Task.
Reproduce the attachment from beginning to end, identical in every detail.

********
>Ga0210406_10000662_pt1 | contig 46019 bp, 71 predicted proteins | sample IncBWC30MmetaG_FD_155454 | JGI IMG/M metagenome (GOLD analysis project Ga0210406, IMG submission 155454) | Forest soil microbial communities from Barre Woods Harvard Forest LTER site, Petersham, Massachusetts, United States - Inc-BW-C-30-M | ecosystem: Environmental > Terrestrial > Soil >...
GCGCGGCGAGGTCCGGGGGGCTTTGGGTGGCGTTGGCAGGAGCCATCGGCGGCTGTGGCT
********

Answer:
>Ga0210406_10000662_pt1 | contig 46019 bp, 71 predicted proteins | sample IncBWC30MmetaG_FD_155454 | JGI IMG/M metagenome (GOLD analysis project Ga0210406, IMG submission 155454) | Forest soil microbial communities from Barre Woods Harvard Forest LTER site, Petersham, Massachusetts, United States - Inc-BW-C-30-M | ecosystem: Environmental > Terrestrial > Soil >...
GCGCGGCGAGGTCCGGGGGGCTTTGGGTGGCGTTGGCAGGAGCCATCGGCGGCTGTGGCT